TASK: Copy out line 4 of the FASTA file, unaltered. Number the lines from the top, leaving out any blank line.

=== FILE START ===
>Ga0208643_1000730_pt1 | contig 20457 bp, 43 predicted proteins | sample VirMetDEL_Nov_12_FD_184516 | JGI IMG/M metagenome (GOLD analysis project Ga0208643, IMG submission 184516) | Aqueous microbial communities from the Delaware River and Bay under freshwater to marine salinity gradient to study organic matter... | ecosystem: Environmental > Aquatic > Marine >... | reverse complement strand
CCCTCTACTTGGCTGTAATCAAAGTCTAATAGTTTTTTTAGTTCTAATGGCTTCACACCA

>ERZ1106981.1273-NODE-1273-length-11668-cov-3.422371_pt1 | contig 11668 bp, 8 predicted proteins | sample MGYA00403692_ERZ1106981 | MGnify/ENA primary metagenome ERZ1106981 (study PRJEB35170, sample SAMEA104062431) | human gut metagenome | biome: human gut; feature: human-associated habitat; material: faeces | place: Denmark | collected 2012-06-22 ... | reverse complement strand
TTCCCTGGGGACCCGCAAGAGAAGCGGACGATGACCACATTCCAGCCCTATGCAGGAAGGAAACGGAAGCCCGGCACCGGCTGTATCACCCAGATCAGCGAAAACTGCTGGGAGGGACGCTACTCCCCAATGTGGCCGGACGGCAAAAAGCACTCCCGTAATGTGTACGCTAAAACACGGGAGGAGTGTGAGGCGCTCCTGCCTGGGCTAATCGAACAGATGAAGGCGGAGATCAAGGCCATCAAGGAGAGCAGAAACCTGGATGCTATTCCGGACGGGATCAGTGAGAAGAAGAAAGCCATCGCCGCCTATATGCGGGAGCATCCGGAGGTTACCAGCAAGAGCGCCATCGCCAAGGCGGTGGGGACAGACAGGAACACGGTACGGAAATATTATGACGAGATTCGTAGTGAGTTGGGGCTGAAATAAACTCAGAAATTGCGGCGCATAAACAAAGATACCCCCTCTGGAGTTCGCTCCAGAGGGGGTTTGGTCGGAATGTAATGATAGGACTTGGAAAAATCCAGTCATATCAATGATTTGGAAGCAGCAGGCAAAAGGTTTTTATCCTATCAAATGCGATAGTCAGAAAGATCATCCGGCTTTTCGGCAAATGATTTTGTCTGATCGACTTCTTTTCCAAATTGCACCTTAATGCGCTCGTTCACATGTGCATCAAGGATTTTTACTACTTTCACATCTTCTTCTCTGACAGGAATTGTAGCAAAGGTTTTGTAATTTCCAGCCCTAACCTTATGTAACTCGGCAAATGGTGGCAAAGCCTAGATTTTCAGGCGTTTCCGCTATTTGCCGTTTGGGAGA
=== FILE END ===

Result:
TTCCCTGGGGACCCGCAAGAGAAGCGGACGATGACCACATTCCAGCCCTATGCAGGAAGGAAACGGAAGCCCGGCACCGGCTGTATCACCCAGATCAGCGAAAACTGCTGGGAGGGACGCTACTCCCCAATGTGGCCGGACGGCAAAAAGCACTCCCGTAATGTGTACGCTAAAACACGGGAGGAGTGTGAGGCGCTCCTGCCTGGGCTAATCGAACAGATGAAGGCGGAGATCAAGGCCATCAAGGAGAGCAGAAACCTGGATGCTATTCCGGACGGGATCAGTGAGAAGAAGAAAGCCATCGCCGCCTATATGCGGGAGCATCCGGAGGTTACCAGCAAGAGCGCCATCGCCAAGGCGGTGGGGACAGACAGGAACACGGTACGGAAATATTATGACGAGATTCGTAGTGAGTTGGGGCTGAAATAAACTCAGAAATTGCGGCGCATAAACAAAGATACCCCCTCTGGAGTTCGCTCCAGAGGGGGTTTGGTCGGAATGTAATGATAGGACTTGGAAAAATCCAGTCATATCAATGATTTGGAAGCAGCAGGCAAAAGGTTTTTATCCTATCAAATGCGATAGTCAGAAAGATCATCCGGCTTTTCGGCAAATGATTTTGTCTGATCGACTTCTTTTCCAAATTGCACCTTAATGCGCTCGTTCACATGTGCATCAAGGATTTTTACTACTTTCACATCTTCTTCTCTGACAGGAATTGTAGCAAAGGTTTTGTAATTTCCAGCCCTAACCTTATGTAACTCGGCAAATGGTGGCAAAGCCTAGATTTTCAGGCGTTTCCGCTATTTGCCGTTTGGGAGA